stable status

Robert Baker bobb at
Wed Sep 26 06:37:30 PDT 2007

In theory I agree with your sentiments regarding 2.4 versus 2.6 in terms 
of stability. In practice with the deprecation of linuxthreads in the 
current revisions of glibc it would seem there is more work to be done. 
Freezing what we have now for 2.4 is not feasible. After attempting 
builds with 2.5.1, 2.5 (with and without the debian patch), and 2.3.6 I 
am thinking 2.3.6 is the way to go. That change alone is going to do a 
lot to stabilize the core toolchain. I don't think making HLFS into a 
"giant hint" is the way to go because it would be difficult to cover the 
hardening process in a better format than what we currently have.

Historically as this conversation has been brought up there is 
undoubtedly someone who asks why not 2.6? citing everyone else who 
builds their stable products on that kernel. I would agree to some 
extent that there is plenty of precedent for using the more current 
kernel revisions in a stable manner. Most problematic portions of the 
kernel tend to be marked clearly as experimental, and can simply be 
avoided. It is also worth mentioning nearly everyone who uses 2.6 in 
their stable products is using heavily patched versions of the kernel 
not vanilla versions. For that and several other reasons including 2.6 
would increase the need for a maintainer, but it would assuage some of 
the sentiment that HLFS stable would be behind the times.

Nevertheless I do believe arriving at HLFS stable-1.0 is an important 
milestone that would help to encourage the further development of the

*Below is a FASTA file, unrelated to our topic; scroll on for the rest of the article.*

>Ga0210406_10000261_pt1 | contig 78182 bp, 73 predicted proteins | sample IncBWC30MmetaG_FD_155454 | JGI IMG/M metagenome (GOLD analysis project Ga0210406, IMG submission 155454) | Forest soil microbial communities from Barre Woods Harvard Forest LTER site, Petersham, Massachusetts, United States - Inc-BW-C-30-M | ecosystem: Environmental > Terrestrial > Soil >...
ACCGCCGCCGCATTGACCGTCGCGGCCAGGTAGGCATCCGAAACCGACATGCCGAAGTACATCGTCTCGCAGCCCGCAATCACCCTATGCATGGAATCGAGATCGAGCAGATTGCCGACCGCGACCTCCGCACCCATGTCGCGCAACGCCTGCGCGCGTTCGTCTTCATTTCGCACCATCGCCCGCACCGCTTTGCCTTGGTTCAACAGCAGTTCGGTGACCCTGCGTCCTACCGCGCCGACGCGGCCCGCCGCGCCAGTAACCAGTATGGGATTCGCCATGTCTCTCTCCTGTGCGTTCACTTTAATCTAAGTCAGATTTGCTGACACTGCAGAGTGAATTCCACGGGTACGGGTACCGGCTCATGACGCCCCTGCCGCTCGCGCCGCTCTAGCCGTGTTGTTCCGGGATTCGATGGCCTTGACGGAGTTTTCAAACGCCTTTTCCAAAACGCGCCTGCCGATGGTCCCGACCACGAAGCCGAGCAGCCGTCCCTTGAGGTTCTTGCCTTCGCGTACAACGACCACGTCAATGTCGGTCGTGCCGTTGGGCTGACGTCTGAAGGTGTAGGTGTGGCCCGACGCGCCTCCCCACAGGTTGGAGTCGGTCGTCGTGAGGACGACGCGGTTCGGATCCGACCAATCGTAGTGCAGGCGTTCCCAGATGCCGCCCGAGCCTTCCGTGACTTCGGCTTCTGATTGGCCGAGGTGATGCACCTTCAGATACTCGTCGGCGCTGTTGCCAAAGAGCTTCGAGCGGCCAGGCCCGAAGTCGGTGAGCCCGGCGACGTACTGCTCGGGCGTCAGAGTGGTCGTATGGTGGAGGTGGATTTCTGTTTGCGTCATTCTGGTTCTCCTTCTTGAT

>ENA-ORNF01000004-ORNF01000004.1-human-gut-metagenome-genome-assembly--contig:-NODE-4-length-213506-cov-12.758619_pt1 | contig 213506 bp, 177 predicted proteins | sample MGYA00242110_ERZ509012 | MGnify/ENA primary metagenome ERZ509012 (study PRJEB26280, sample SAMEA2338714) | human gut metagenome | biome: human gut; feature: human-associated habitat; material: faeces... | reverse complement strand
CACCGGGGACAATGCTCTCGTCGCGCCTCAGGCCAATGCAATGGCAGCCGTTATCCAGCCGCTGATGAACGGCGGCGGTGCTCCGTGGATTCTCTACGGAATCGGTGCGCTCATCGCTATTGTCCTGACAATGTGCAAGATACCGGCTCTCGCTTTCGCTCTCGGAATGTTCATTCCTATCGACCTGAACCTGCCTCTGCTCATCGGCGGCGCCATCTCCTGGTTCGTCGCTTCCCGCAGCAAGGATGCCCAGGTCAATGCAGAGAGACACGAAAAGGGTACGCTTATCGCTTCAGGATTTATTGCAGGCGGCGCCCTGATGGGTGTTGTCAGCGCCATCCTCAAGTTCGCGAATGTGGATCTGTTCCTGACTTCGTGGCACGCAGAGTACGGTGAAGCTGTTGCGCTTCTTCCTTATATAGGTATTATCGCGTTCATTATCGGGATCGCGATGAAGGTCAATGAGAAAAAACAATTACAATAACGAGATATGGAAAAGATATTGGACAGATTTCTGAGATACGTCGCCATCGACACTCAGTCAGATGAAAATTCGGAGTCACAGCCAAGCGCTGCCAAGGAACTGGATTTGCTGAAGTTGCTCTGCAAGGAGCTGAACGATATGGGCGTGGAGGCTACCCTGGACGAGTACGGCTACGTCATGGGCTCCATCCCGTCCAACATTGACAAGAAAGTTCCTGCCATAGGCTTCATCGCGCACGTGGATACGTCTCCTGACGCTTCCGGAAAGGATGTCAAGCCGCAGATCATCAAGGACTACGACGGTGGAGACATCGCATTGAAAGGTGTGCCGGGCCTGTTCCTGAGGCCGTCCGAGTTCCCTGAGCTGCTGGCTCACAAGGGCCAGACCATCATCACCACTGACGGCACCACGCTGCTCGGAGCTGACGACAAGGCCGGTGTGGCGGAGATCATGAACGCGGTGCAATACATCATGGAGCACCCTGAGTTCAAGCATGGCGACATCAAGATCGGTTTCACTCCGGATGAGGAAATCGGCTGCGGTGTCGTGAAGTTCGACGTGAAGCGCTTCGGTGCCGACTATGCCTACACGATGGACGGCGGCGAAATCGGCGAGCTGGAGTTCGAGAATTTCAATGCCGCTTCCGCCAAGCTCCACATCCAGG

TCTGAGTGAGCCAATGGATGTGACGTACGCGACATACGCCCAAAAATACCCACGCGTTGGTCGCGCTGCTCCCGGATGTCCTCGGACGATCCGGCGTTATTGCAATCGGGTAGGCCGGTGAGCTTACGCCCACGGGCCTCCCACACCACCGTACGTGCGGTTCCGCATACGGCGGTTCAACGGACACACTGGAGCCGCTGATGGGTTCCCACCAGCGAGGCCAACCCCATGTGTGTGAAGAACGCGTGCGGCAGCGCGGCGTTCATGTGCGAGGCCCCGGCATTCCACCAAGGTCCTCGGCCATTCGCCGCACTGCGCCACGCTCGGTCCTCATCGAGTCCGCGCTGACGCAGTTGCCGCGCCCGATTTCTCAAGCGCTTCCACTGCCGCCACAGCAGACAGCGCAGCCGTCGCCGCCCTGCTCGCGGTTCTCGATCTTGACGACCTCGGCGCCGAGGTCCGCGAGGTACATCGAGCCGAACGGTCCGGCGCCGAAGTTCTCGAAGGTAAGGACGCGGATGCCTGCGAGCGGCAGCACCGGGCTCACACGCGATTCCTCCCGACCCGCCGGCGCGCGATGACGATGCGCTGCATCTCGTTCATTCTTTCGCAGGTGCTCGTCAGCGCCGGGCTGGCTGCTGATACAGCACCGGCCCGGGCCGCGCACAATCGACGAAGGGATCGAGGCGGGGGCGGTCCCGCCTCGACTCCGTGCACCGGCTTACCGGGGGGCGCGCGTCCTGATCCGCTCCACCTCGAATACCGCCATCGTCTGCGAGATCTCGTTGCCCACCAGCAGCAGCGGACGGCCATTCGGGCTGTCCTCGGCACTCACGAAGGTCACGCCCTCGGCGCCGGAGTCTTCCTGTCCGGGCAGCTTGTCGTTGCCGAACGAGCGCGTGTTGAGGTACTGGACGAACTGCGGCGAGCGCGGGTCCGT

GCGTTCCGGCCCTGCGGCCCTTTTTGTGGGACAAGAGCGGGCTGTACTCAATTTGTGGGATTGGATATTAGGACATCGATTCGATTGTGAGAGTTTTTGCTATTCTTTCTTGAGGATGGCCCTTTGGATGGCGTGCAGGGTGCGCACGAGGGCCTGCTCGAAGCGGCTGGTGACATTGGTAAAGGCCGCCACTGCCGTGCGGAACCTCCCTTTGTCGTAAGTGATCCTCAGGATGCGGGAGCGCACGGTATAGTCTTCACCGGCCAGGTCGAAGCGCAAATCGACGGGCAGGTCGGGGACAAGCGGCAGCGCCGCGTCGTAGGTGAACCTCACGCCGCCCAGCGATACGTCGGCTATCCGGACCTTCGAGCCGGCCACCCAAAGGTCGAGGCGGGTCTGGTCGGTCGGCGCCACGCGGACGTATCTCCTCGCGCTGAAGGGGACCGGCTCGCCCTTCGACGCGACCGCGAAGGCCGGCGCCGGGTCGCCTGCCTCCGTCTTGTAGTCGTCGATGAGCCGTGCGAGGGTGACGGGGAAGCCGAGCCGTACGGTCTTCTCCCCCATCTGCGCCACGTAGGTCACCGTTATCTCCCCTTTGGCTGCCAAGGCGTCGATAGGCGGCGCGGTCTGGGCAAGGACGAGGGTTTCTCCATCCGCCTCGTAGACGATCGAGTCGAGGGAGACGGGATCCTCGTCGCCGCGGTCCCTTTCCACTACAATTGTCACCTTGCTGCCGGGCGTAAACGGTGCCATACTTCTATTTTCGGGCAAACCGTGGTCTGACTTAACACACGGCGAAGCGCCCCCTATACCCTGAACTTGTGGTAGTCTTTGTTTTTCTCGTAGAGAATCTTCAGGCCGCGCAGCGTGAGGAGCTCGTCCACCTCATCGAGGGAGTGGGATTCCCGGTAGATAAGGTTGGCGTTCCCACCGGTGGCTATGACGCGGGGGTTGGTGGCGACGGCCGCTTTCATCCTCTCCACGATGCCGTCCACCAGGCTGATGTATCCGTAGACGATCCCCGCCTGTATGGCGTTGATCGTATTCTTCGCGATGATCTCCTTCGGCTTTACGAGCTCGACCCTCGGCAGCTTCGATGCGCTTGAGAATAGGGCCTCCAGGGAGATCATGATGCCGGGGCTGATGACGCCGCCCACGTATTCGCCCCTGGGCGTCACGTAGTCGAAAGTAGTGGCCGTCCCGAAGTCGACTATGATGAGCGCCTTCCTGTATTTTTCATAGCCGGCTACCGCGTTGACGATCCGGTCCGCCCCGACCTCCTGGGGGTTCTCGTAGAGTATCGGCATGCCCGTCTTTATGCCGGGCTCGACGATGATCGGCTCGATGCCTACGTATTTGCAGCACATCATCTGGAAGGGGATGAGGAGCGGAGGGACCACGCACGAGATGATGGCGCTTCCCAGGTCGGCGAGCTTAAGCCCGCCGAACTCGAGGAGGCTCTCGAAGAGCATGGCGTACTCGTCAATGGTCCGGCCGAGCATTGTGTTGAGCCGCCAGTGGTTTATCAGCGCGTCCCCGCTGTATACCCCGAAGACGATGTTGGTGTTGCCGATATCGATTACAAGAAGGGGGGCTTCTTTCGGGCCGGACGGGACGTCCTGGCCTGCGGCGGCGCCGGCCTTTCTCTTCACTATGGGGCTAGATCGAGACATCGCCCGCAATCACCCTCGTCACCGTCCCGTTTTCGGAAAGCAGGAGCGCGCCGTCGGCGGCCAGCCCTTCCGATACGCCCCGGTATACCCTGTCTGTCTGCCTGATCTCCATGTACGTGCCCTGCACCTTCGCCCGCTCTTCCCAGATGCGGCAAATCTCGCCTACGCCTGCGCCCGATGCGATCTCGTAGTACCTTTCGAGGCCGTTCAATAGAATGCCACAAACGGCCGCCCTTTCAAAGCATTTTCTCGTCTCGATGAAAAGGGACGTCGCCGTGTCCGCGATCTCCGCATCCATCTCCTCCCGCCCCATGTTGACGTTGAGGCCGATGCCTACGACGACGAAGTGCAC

Robert Connolly wrote:
> Hello. I'd like to hear opinions about the status of the -stable release. I'd 
> really be nice to have a stable release, and I think it would exclude the 
> uClibc book. Historically the Glibc book has always been fairly unstable, but 
> usable. uClibc itself, and ports for it, has kept the uClibc book from 
> becoming stabilized.
> I've jotted notes for a stable release goals on the wiki, but these can be 
> changed. The Glibc book isn't in bad shape, and before replacing Shadow with 
> Shadow-ssl it might be worth it to produce a stable release which lacks the 
> OpenSSL package and focuses mainly on toolchain modifications (default 
> CFLAGS). A major change to the -stable book change, compared to -unstable, 
> would be documentation of it's logic. It should be standalone, whereas 
> the -unstable book is often documented on this mailing list.
> The variable here is the goals for HLFS-1.0. Either keep plowing ahead, or 
> settle down and use what we have.
> A long time ago I decided the stable release will be maintained indefinitely 
> by bug fix patches. This is a project in itself, and should have it's own 
> dedicated maintainer. Meaning that whatever packages are in the -stable book 
> will be maintained on with updated 
> bugfix patches which add no new features and only security fixes. The only 
> way I see this happening is with the linux-2.4 kernel, because the linux-2.6 
> kernel demands modifications to userland for modifications from the new 
> kernel (new Udev, etc).
> I've never been able to think a lot about -stable because I never stop finding 
> more things to modify for security and uniformity. After all the work done 
> to -unstable, it would be a shame to have a simple toolchain modification 
> book for -stable, but focusing on documentation could be the plus.
> robert

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